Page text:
There are also audio podcasts featuring interviews with Timothy Ferris, Jerry Dennis, and Richard Glaubman.

And if you're looking to expand your AA/Ypsi Reads horizons beyond the authors, check out the Ann Arbor/Ypsilanti Reads Video Collection Page containing related lectures and discussions from the past nine years.

Ann Arbor/Ypsilanti Reads 2014 is Here!

January and February are Ann Arbor/Ypsilanti Reads months. AA/Ypsi Reads is a community initiative to promote reading and civic dialogue through the shared experience of reading and discussing a common book.

This year's theme is A Very Good Read and the chosen book is Between Shades of Gray by Ruta Sepetys, the story of a Lithuanian teen during WWII whose life is torn apart when the Soviets invade her home.

Check out the AA/Ypsi Reads webpage featuring resources, upcoming events and upcoming discussions.

Read Current Magazine's interview with Ruta Sepetys.

And don't miss this month's events:
Thursday, January 9, 7-8:30 pm at the Downtown Library Multi-Purpose Room
U-M History Professor Brian Porter-Szucs provides rich background and broader context for the book's milieu as he discusses WWII In Eastern Europe.

Tuesday, January 21, 7-9 pm at Washtenaw Community College, Morris Lawrence Building
Author Ruta Sepetys discusses her book as well as signs copies. The doors open at 6 pm.

Ann Arbor/Ypsilanti Reads 2014: the final two!


The Ann Arbor/Ypsilanti Reads screening committee has narrowed this coming year's read to two finalists, with the theme A Very Good Read. A panel of well-known locals – musician Mark Braun (Mr. B); radio and TV personality Lucy Ann Lance, Ann Arbor Chronicle publisher Mary Morgan, Ann Arbor City Council Member Sally Petersen, and Ypsilanti Mayor Paul Schreiber – will be reading the two books "The Garden of Evening Mists" and "Between Shades of Gray" to determine just will be selected.

You, too, have a say – just head on over to aaypsireads.org and leave a comment about which book you'd prefer! The selection committee will be keeping an eye out for your feedback.

Take a quick look at the descriptions of our two finalists:

The Garden of Evening Mists, by Tan Twan Eng: Malaya, 1951. Yun Ling Teoh, the scarred lone survivor of a brutal Japanese wartime camp, seeks solace among the jungle-fringed tea plantations of Cameron Highlands. There she discovers Yugiri, the only Japanese garden in Malaya, and its owner and creator, the enigmatic Aritomo, exiled former gardener of the emperor of Japan. Despite her hatred of the Japanese, Yun Ling seeks to engage Aritomo to create a garden in memory of her sister, who died in the camp. Aritomo refuses but agrees to accept Yun Ling as his apprentice "until the monsoon comes." Then she can design a garden for herself. As the months pass, Yun Ling finds herself intimately drawn to the gardener and his art, while all around them a communist guerilla war rages. But the Garden of Evening Mists remains a place of mystery. Who is Aritomo and how did he come to leave Japan? And is the real story of how Yun Ling managed to survive the war perhaps the darkest secret of all?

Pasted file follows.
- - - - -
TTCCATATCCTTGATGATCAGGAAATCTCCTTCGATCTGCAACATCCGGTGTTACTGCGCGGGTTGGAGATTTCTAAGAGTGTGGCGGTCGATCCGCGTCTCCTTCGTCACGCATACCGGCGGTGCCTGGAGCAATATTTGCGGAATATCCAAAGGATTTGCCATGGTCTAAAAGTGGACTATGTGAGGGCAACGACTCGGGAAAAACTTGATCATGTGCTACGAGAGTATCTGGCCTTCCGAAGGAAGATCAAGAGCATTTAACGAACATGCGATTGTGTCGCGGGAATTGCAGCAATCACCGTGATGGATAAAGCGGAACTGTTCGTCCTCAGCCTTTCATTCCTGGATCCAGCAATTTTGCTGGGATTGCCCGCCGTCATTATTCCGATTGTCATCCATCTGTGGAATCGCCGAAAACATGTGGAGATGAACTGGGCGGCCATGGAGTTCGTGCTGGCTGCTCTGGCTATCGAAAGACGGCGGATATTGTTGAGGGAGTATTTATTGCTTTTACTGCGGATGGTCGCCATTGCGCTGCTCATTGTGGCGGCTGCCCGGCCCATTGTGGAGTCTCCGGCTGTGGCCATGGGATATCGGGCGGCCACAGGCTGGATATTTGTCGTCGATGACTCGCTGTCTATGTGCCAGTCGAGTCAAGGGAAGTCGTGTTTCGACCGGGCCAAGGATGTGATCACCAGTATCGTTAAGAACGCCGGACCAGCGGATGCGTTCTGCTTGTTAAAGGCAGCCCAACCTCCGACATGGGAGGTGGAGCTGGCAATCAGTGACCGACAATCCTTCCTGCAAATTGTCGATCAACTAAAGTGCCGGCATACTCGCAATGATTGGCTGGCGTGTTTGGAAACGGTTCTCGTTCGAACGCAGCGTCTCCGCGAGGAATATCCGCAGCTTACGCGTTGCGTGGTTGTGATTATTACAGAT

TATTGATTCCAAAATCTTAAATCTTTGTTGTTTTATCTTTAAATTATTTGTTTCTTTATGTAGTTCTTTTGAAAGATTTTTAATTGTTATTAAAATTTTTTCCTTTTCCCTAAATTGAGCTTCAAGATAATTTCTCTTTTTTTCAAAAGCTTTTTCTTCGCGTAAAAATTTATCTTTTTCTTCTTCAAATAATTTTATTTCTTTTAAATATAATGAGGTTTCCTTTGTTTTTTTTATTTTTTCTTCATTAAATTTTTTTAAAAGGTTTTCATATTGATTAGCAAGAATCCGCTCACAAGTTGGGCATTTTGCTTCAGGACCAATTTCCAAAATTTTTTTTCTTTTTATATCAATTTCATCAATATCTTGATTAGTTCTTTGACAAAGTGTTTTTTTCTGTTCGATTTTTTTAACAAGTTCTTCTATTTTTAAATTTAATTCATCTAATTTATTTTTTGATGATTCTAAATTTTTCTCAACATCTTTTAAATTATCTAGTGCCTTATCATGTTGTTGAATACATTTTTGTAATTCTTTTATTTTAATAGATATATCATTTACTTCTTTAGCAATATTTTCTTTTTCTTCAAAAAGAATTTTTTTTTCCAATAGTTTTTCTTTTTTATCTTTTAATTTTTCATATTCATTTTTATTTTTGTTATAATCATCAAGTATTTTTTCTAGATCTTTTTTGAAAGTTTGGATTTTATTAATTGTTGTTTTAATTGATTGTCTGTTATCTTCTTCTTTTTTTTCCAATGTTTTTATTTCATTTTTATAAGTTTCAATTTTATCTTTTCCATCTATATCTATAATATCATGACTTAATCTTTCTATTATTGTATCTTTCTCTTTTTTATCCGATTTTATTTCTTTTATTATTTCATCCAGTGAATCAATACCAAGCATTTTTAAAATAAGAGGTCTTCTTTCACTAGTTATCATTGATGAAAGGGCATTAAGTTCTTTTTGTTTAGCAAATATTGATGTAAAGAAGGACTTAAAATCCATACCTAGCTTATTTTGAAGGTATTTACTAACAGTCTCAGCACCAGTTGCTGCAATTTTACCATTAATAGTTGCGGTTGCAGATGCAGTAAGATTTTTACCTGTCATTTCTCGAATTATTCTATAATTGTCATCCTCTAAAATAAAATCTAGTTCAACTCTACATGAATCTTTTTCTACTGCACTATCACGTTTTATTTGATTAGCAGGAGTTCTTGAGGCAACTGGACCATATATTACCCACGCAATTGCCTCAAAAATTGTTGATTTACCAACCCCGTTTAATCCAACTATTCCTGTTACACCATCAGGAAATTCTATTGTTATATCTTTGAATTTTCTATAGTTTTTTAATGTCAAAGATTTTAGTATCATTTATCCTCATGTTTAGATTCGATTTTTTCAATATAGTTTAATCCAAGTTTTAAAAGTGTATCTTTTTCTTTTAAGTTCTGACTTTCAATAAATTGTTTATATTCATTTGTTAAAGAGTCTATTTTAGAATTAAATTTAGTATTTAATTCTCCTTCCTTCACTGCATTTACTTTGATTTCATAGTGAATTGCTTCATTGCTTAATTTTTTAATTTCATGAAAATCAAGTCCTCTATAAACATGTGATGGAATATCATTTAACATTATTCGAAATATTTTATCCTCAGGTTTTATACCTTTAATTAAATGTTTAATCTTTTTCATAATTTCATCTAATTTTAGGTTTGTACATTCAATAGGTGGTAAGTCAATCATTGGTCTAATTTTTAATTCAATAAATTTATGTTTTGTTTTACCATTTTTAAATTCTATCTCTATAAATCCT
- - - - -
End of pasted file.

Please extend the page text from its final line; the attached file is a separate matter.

Between Shades of Gray, by Ruta Sepetys: Fifteen-year-old Lina is a Lithuanian girl living an ordinary life--until Soviet officers invade her home and tear her family apart. Separated from her father and forced onto a crowded train, Lina, her mother, and her young brother make their way to a Siberian work camp, where they are forced to fight for their lives. Lina finds solace in her art, documenting these events by drawing. Risking everything, she imbeds clues in her drawings of their location and secretly passes them along, hoping her drawings will make their way to her father's prison camp. But will strength, love, and hope be enough for Lina and her family to survive?

The official read will take place in January through February 2014. For more information, check out aaypsireads.org.

Suggest a Title for AA/Ypsi Reads 2014

The Ann Arbor/Ypsilanti Reads program is a community initiative to promote reading and civic dialogue through the shared experience of reading and discussing a common book.

The 2014 Reads theme is A Very Good Read and will highlight a work of fiction. Suggest a title for a ‘Very Good Read’ to the Ann Arbor/Ypsilanti Reads planning committees (by June 30) and your suggestion just might be this year's title!

Ann Arbor Ypsilanti Reads 2013 Book Discussion

Tuesday February 19, 2013: 7:00 pm to 8:30 pm -- Traverwood Branch: Program Room

Join us for an open discussion of the book that is the focus of this year's Ann Arbor/Ypsilanti Reads - "The New Jim Crow: Mass Incarceration In The Age Of Colorblindness" by Michelle Alexander.

This discussion, led by Ann Arbor District Library staff, will examine this stunning account of the rebirth of a caste-like system in the United States, one that has resulted in millions of African Americans locked behind bars and then relegated to a permanent second-class status--denied the very rights supposedly won in the Civil Rights Movement.

This event is for adults and teens (grade 9 and up).

Film & Discussion: Broken On All Sides

Matthew Pillischer, director of this 2012 documentary, will lead a discussion after a screening of the film. Broken On All Sides: Race, Mass Incarceration and New Visions for Criminal Justice in the U.S. focuses on mass incarceration in the U.S. and racial inequalities in the criminal justice system. It discusses the theory that mass incarceration has become "The New Jim Crow" by targeting people of color and allowing much of the discrimination that was legal in the Jim Crow era to be applied to "criminals."

Using interviews with people on many sides of the criminal justice system--including Michelle Alexander the author of the Ann Arbor/Ypsilanti Reads book, The New Jim Crow-- the film attempts to answer and provoke questions about the American penal system.

Cosponsored by the UM Community Scholars Program.

Thursday, February 21 | 6 - 8:30 PM | Grade 9 - Adult | Downtown Library Lower Level Multi-Purpose Room